Mr. Omondi submitted that the Respondent had shown utmost bad faith by failing to state when the claimant's employment ceased and then shifted blame on the employee who is the weaker party. He submitted that the Claimant believed that should she be acquitted the employer would take her back, that she went back and was told that she was considered terminated. He submitted that the claim is properly in court and prayed that the preliminary objection be dismissed.
In a short rejoinder Mr. Maloba submitted that a preliminary objection raises a point of law on the presumption that the facts as pleaded are correct as was held in case of MUKISA BISCUITS by Newbold JA. He submitted that the Claimant has pleaded that she was terminated in November 2012 and it is not the respondent's business to present evidence at this juncture. He submitted that CAUSE 136 OF 2016 DAVID NYAMAI AND 7 OTHERS V DEL MONTE can be distinguished. That the issue that the court must decide is when the cause of action arose. He submits that the claimant stated that right after she was charged she went back to work but was shut out and that the cause of action arose at the time of her dismissal. He further submitted that in the case of DAVID NYAMAI the Claimant went back to work for review of her termination immediately after the acquittal, that a demand letter was thereafter addressed to the Respondent and then the Claimant moved to court immediately. He submitted that in the present case the claimant went to court 6 months later.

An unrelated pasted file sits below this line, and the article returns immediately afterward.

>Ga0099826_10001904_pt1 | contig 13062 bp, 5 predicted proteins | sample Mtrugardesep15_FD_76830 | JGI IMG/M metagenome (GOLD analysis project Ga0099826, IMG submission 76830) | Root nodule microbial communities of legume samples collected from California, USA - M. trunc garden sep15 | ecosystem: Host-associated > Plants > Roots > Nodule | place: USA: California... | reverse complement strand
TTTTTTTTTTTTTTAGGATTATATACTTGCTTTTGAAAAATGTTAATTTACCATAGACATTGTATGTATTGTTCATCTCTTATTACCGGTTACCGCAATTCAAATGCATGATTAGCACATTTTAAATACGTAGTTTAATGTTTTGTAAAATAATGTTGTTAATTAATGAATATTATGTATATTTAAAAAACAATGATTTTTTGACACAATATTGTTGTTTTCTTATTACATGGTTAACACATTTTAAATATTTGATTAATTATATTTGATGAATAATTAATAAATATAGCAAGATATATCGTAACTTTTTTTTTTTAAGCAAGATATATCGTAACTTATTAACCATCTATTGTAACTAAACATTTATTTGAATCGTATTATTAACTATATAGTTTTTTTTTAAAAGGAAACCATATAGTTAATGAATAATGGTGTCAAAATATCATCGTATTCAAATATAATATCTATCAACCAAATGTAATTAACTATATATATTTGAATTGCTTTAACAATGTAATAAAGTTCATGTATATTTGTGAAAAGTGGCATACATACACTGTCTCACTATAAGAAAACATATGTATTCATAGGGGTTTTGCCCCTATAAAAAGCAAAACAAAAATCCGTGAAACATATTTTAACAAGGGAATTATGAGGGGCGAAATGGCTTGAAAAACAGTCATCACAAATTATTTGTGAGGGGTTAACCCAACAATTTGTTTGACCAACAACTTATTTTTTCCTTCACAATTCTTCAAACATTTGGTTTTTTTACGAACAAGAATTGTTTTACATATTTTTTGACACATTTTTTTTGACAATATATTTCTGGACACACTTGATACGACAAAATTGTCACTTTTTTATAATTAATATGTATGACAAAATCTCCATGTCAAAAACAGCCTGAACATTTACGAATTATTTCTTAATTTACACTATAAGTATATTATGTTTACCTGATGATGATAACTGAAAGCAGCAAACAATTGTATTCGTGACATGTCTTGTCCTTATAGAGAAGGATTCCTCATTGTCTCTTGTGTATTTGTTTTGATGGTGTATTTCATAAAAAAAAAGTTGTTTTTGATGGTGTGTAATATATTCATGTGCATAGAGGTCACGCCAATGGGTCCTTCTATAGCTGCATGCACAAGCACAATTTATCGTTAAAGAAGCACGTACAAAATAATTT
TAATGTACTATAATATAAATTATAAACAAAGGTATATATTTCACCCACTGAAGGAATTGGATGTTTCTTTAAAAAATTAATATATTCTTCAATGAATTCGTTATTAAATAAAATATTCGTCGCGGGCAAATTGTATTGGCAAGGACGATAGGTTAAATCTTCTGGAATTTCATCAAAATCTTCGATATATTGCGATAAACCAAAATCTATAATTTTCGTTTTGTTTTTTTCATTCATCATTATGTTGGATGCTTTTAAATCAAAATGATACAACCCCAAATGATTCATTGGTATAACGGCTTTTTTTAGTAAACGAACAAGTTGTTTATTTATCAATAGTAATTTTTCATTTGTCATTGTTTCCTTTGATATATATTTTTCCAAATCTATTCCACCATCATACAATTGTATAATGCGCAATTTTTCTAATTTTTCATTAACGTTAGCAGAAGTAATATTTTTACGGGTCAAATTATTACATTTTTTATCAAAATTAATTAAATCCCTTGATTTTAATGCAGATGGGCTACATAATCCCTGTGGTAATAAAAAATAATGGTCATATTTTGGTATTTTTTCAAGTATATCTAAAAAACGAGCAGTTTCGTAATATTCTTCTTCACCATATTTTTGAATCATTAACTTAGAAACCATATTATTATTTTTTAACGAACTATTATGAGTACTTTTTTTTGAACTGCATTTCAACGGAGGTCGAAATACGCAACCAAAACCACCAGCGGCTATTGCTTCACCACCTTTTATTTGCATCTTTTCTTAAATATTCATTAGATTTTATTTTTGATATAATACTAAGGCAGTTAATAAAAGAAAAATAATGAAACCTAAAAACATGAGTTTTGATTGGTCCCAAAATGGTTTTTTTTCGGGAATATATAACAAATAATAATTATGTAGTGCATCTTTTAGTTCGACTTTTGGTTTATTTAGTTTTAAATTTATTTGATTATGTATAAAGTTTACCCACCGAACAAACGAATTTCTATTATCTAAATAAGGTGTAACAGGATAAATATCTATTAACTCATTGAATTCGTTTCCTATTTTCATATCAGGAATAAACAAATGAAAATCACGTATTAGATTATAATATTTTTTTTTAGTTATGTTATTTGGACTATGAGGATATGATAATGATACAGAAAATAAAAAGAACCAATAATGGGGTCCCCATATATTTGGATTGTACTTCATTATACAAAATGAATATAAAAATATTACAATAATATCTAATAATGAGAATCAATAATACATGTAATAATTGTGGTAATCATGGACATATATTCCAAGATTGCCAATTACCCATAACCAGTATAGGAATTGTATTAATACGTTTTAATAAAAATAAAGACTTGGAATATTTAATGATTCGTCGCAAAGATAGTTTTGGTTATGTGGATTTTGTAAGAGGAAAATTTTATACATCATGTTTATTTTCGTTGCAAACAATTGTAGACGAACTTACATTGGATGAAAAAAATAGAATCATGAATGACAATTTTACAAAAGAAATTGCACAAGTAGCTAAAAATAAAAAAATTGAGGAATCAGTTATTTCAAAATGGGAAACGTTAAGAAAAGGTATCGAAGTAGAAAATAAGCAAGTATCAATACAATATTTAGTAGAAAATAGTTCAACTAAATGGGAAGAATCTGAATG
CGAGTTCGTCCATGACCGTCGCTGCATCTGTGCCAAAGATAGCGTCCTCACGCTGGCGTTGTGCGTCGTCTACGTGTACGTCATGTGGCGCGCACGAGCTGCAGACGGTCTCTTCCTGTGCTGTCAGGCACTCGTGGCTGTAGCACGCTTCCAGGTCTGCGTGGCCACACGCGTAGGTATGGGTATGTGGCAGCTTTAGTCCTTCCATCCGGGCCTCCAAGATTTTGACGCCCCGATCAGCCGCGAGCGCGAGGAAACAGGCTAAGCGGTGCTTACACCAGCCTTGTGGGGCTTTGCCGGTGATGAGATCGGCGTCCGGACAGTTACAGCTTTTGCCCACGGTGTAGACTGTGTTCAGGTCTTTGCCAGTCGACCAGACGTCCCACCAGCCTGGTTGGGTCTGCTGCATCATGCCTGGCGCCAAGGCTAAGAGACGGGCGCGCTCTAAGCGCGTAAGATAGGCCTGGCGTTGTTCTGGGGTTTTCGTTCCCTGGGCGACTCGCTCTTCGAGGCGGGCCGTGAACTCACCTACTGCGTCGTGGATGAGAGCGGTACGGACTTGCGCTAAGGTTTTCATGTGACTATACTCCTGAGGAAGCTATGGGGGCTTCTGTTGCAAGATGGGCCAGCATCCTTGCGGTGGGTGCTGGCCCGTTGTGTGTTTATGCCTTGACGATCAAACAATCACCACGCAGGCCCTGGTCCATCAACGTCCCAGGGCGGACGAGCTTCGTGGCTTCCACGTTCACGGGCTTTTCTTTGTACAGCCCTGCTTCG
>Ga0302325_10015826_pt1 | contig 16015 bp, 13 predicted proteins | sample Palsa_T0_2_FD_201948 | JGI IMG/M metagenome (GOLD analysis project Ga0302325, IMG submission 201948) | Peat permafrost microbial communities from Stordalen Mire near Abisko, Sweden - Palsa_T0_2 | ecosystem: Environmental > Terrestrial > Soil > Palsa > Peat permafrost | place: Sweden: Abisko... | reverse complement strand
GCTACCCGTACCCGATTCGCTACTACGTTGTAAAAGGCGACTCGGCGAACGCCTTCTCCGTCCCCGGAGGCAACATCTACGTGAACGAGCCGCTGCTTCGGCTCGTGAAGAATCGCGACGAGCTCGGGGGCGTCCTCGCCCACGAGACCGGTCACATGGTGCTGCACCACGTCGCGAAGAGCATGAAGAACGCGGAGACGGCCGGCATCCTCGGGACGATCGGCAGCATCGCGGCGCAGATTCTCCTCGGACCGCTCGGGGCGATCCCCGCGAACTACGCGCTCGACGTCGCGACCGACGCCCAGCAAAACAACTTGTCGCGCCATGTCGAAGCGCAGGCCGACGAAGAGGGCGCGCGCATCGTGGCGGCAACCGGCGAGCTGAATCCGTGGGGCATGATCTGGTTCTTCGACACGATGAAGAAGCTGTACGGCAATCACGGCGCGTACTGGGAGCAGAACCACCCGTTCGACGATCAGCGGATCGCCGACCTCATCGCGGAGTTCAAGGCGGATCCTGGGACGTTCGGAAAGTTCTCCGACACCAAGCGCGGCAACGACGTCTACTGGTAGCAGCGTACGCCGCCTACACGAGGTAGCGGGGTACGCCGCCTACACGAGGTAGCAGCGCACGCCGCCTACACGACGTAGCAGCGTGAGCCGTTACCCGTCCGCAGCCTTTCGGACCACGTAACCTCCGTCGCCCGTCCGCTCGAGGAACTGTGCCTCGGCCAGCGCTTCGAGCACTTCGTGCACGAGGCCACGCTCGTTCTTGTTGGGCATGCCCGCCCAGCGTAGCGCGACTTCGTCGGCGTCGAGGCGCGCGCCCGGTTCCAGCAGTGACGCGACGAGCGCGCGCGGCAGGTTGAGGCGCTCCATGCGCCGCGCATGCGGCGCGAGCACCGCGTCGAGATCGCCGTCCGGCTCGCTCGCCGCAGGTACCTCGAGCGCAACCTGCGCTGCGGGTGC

Mr. Maloba urged the court to consider the two authorities he submitted to court and dismiss the suit with costs to the Respondent.
I have considered the pleadings in the Memorandum of Claim and the submissions of counsel for the parties on the preliminary objection filed by the Respondent. The issue arising for determination is when the cause of action herein arose and if the claim is time barred.
Section 90 of the Act provides as follows-